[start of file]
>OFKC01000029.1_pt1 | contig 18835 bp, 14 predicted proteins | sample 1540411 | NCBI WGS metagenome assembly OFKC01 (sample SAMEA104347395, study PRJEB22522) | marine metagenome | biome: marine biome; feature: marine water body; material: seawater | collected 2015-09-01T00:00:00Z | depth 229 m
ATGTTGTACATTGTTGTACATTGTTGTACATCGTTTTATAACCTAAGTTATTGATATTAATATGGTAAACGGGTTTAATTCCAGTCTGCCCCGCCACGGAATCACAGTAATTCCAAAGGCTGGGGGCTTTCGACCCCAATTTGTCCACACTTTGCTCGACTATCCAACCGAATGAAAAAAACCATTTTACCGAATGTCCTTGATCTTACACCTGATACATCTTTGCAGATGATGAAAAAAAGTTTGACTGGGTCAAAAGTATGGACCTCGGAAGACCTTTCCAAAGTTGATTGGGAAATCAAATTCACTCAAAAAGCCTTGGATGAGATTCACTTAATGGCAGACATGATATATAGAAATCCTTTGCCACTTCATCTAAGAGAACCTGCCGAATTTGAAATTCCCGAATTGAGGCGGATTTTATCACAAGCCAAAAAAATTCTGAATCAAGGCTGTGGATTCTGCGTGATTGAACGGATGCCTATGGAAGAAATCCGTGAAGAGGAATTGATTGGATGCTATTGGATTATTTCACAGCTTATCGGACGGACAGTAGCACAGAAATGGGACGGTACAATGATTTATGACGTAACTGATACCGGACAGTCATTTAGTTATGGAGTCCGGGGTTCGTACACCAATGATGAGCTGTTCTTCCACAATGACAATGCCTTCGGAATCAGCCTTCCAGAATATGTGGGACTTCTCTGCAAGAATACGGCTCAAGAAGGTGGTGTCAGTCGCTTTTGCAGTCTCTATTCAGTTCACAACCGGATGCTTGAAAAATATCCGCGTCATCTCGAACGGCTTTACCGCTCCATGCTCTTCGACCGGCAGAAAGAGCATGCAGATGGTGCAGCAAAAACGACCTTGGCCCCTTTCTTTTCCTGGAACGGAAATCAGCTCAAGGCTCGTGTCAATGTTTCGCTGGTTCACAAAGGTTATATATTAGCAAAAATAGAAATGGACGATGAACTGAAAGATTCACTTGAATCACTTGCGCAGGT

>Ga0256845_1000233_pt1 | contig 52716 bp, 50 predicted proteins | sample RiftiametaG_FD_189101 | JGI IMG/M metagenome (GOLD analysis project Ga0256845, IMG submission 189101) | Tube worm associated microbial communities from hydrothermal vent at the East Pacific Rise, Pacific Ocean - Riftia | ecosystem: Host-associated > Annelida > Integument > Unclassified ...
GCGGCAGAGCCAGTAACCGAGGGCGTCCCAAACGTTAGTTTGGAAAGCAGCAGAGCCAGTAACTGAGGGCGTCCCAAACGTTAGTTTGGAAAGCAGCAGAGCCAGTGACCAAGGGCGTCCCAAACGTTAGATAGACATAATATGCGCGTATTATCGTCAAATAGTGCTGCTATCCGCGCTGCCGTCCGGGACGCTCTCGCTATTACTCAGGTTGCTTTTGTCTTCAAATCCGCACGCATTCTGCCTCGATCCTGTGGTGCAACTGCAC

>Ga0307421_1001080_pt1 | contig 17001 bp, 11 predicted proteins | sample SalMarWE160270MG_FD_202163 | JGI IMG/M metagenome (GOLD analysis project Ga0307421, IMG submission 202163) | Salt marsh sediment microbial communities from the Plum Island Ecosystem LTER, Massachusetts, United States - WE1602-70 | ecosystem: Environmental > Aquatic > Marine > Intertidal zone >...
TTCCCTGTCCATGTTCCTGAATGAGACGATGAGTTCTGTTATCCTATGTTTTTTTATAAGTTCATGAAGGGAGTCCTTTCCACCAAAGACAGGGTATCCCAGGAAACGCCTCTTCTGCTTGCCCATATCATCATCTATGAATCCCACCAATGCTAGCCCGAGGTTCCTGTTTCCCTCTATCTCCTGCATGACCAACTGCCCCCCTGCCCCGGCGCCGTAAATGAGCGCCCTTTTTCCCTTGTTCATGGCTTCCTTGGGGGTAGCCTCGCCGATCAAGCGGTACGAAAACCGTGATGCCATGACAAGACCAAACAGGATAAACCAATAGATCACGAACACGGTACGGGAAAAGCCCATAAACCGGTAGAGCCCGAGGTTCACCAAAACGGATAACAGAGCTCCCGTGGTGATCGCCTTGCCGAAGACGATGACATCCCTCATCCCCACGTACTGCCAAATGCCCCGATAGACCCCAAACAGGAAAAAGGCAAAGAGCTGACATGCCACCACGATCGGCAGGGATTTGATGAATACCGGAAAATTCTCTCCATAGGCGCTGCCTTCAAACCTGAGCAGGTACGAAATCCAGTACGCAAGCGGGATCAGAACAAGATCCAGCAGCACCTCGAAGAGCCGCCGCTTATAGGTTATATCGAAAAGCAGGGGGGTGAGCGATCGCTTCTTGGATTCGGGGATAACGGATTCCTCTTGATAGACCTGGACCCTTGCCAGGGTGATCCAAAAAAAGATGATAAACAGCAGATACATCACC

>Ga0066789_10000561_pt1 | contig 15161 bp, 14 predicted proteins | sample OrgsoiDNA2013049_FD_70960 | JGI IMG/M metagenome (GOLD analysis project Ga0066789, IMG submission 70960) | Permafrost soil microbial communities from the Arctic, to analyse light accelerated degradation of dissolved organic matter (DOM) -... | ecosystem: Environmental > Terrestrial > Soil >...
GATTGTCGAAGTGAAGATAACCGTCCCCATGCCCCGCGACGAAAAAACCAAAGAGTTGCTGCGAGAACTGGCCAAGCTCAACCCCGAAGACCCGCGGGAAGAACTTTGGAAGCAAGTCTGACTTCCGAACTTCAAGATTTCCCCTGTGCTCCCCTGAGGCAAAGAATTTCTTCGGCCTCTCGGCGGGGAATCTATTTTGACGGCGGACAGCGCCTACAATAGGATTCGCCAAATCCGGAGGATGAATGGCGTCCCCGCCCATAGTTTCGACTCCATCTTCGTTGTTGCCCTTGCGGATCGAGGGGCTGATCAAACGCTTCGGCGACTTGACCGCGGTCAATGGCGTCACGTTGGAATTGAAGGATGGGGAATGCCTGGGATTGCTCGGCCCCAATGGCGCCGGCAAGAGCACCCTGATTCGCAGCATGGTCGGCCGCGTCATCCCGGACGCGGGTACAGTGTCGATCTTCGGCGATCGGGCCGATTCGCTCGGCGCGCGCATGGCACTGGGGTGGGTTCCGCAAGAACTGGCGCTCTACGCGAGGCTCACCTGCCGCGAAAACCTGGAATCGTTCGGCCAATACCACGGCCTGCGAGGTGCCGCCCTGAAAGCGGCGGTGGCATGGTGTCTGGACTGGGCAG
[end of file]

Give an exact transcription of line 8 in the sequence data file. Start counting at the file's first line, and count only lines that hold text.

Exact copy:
GATTGTCGAAGTGAAGATAACCGTCCCCATGCCCCGCGACGAAAAAACCAAAGAGTTGCTGCGAGAACTGGCCAAGCTCAACCCCGAAGACCCGCGGGAAGAACTTTGGAAGCAAGTCTGACTTCCGAACTTCAAGATTTCCCCTGTGCTCCCCTGAGGCAAAGAATTTCTTCGGCCTCTCGGCGGGGAATCTATTTTGACGGCGGACAGCGCCTACAATAGGATTCGCCAAATCCGGAGGATGAATGGCGTCCCCGCCCATAGTTTCGACTCCATCTTCGTTGTTGCCCTTGCGGATCGAGGGGCTGATCAAACGCTTCGGCGACTTGACCGCGGTCAATGGCGTCACGTTGGAATTGAAGGATGGGGAATGCCTGGGATTGCTCGGCCCCAATGGCGCCGGCAAGAGCACCCTGATTCGCAGCATGGTCGGCCGCGTCATCCCGGACGCGGGTACAGTGTCGATCTTCGGCGATCGGGCCGATTCGCTCGGCGCGCGCATGGCACTGGGGTGGGTTCCGCAAGAACTGGCGCTCTACGCGAGGCTCACCTGCCGCGAAAACCTGGAATCGTTCGGCCAATACCACGGCCTGCGAGGTGCCGCCCTGAAAGCGGCGGTGGCATGGTGTCTGGACTGGGCAG